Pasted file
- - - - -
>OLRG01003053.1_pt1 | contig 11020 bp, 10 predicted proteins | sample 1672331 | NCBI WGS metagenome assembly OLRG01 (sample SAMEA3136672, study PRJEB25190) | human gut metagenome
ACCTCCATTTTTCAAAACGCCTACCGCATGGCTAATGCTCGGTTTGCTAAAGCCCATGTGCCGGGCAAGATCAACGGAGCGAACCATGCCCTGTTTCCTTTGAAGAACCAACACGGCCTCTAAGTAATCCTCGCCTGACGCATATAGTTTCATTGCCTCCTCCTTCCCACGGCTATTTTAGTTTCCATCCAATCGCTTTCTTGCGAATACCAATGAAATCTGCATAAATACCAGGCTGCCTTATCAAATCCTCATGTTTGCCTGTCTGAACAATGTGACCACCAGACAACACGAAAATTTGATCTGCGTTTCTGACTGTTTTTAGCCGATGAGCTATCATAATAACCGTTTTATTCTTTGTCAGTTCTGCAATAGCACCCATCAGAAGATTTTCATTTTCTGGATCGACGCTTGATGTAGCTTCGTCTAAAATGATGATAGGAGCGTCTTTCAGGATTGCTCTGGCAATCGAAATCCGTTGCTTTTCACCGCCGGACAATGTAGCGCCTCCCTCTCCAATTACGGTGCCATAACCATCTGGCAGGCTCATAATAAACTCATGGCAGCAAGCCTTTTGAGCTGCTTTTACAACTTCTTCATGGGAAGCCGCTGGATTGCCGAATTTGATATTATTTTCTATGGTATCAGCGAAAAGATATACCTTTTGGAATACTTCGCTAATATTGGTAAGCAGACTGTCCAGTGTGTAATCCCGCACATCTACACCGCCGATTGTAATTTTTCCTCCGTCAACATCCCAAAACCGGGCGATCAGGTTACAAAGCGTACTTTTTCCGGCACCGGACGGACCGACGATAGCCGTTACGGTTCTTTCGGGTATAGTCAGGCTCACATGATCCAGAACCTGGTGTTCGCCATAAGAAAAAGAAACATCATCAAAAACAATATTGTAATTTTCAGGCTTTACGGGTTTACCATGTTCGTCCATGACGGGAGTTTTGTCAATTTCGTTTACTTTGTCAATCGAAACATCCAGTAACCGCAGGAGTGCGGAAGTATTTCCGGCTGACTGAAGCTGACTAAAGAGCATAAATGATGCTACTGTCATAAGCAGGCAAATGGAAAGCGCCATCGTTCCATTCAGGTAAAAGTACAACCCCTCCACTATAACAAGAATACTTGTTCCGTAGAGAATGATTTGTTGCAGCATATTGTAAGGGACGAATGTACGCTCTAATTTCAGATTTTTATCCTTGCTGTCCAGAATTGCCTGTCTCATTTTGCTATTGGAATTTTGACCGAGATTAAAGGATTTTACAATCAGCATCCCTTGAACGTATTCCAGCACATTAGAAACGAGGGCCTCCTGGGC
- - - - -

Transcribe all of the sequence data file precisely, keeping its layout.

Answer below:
>OLRG01003053.1_pt1 | contig 11020 bp, 10 predicted proteins | sample 1672331 | NCBI WGS metagenome assembly OLRG01 (sample SAMEA3136672, study PRJEB25190) | human gut metagenome
ACCTCCATTTTTCAAAACGCCTACCGCATGGCTAATGCTCGGTTTGCTAAAGCCCATGTGCCGGGCAAGATCAACGGAGCGAACCATGCCCTGTTTCCTTTGAAGAACCAACACGGCCTCTAAGTAATCCTCGCCTGACGCATATAGTTTCATTGCCTCCTCCTTCCCACGGCTATTTTAGTTTCCATCCAATCGCTTTCTTGCGAATACCAATGAAATCTGCATAAATACCAGGCTGCCTTATCAAATCCTCATGTTTGCCTGTCTGAACAATGTGACCACCAGACAACACGAAAATTTGATCTGCGTTTCTGACTGTTTTTAGCCGATGAGCTATCATAATAACCGTTTTATTCTTTGTCAGTTCTGCAATAGCACCCATCAGAAGATTTTCATTTTCTGGATCGACGCTTGATGTAGCTTCGTCTAAAATGATGATAGGAGCGTCTTTCAGGATTGCTCTGGCAATCGAAATCCGTTGCTTTTCACCGCCGGACAATGTAGCGCCTCCCTCTCCAATTACGGTGCCATAACCATCTGGCAGGCTCATAATAAACTCATGGCAGCAAGCCTTTTGAGCTGCTTTTACAACTTCTTCATGGGAAGCCGCTGGATTGCCGAATTTGATATTATTTTCTATGGTATCAGCGAAAAGATATACCTTTTGGAATACTTCGCTAATATTGGTAAGCAGACTGTCCAGTGTGTAATCCCGCACATCTACACCGCCGATTGTAATTTTTCCTCCGTCAACATCCCAAAACCGGGCGATCAGGTTACAAAGCGTACTTTTTCCGGCACCGGACGGACCGACGATAGCCGTTACGGTTCTTTCGGGTATAGTCAGGCTCACATGATCCAGAACCTGGTGTTCGCCATAAGAAAAAGAAACATCATCAAAAACAATATTGTAATTTTCAGGCTTTACGGGTTTACCATGTTCGTCCATGACGGGAGTTTTGTCAATTTCGTTTACTTTGTCAATCGAAACATCCAGTAACCGCAGGAGTGCGGAAGTATTTCCGGCTGACTGAAGCTGACTAAAGAGCATAAATGATGCTACTGTCATAAGCAGGCAAATGGAAAGCGCCATCGTTCCATTCAGGTAAAAGTACAACCCCTCCACTATAACAAGAATACTTGTTCCGTAGAGAATGATTTGTTGCAGCATATTGTAAGGGACGAATGTACGCTCTAATTTCAGATTTTTATCCTTGCTGTCCAGAATTGCCTGTCTCATTTTGCTATTGGAATTTTGACCGAGATTAAAGGATTTTACAATCAGCATCCCTTGAACGTATTCCAGCACATTAGAAACGAGGGCCTCCTGGGC